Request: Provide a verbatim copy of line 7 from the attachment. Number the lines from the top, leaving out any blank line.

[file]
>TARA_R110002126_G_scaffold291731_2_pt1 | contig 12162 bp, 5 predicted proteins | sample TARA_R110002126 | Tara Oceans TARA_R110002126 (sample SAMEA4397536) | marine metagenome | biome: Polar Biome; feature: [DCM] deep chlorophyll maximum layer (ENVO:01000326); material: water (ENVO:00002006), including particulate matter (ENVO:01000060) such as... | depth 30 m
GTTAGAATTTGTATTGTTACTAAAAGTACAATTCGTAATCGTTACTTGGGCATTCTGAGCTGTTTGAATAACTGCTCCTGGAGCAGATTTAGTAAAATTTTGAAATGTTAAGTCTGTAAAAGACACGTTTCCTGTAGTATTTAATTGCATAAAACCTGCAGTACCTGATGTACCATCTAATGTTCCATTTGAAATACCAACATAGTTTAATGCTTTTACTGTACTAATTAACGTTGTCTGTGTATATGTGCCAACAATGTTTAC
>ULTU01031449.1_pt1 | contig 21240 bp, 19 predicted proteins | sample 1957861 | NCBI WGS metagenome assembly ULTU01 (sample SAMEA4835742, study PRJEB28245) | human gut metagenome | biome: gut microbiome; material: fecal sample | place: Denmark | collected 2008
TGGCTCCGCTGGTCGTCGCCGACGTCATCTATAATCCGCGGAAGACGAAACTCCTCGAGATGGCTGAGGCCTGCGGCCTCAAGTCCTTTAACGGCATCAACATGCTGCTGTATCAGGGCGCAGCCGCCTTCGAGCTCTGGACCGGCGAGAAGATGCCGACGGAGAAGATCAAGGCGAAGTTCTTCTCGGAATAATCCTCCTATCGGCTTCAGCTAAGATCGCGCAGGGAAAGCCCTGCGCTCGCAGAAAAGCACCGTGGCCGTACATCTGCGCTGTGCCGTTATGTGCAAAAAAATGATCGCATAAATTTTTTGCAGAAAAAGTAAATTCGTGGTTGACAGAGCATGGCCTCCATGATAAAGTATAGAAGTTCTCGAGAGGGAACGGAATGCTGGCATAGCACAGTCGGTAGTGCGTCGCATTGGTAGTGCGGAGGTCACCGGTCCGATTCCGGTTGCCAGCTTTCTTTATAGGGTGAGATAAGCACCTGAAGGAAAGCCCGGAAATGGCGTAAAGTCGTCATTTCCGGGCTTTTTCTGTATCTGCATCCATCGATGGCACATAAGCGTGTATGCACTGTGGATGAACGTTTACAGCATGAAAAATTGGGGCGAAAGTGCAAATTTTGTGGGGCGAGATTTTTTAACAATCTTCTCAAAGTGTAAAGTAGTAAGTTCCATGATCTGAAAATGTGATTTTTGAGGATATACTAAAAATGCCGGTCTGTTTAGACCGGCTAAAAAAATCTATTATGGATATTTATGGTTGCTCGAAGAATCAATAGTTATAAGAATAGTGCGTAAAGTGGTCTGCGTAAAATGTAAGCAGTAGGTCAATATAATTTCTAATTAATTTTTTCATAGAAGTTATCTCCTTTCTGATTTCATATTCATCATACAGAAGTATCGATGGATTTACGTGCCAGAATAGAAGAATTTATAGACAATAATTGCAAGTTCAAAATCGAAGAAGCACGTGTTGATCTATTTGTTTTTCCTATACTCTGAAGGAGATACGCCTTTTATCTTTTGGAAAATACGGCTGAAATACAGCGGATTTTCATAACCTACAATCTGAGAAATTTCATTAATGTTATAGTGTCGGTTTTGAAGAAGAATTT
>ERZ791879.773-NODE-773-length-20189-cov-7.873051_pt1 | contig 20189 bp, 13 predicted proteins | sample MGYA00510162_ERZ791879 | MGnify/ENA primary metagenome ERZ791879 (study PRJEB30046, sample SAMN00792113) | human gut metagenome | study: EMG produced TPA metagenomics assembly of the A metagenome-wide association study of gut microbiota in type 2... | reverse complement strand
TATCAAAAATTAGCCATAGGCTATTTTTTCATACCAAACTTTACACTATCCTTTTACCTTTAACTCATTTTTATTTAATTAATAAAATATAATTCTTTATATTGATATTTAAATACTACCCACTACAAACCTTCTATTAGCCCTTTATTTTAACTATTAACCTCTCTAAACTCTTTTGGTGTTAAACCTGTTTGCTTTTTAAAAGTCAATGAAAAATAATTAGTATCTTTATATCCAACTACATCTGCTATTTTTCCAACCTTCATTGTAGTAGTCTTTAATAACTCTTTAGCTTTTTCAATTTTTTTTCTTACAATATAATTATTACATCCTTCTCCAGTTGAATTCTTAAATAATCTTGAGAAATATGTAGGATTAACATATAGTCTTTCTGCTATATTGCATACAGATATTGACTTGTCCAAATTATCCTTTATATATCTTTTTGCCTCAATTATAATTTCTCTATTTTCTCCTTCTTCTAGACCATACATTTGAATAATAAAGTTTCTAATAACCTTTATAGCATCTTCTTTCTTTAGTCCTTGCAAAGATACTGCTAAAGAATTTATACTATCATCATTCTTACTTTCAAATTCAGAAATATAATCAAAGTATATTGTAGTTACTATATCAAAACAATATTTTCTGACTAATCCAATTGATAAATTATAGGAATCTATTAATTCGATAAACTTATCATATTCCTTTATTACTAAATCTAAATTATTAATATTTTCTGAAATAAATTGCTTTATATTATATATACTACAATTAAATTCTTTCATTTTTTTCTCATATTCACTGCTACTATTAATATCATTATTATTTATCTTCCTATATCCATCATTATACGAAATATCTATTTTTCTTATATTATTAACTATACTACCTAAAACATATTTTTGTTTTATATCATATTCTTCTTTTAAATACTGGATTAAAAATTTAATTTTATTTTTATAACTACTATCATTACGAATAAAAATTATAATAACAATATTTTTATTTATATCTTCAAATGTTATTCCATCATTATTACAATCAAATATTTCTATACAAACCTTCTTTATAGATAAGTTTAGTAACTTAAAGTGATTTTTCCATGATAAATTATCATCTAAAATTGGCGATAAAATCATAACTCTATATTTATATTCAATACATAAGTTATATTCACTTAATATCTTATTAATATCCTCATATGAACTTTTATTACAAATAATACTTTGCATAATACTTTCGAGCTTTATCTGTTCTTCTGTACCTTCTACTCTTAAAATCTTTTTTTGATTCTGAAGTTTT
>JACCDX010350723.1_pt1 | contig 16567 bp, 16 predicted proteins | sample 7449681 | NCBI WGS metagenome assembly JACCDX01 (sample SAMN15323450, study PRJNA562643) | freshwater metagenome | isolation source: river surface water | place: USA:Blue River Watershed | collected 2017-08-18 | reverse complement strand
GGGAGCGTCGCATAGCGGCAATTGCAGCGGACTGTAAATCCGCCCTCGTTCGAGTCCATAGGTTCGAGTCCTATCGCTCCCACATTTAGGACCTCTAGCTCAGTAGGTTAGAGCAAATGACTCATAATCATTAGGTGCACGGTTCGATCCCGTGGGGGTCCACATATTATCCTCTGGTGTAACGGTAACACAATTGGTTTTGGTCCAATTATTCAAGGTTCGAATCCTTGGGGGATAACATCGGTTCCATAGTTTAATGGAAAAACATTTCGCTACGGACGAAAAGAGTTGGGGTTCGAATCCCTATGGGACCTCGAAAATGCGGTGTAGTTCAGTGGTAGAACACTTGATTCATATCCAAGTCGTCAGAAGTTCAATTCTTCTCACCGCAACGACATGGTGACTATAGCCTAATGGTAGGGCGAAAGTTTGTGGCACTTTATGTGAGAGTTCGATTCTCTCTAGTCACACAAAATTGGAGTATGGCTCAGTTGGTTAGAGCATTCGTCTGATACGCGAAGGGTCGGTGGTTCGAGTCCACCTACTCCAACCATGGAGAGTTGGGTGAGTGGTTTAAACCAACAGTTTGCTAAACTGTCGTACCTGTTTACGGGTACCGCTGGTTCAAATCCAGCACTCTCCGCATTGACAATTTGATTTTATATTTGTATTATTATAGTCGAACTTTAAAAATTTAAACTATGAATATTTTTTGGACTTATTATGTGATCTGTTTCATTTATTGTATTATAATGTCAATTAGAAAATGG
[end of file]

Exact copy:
>JACCDX010350723.1_pt1 | contig 16567 bp, 16 predicted proteins | sample 7449681 | NCBI WGS metagenome assembly JACCDX01 (sample SAMN15323450, study PRJNA562643) | freshwater metagenome | isolation source: river surface water | place: USA:Blue River Watershed | collected 2017-08-18 | reverse complement strand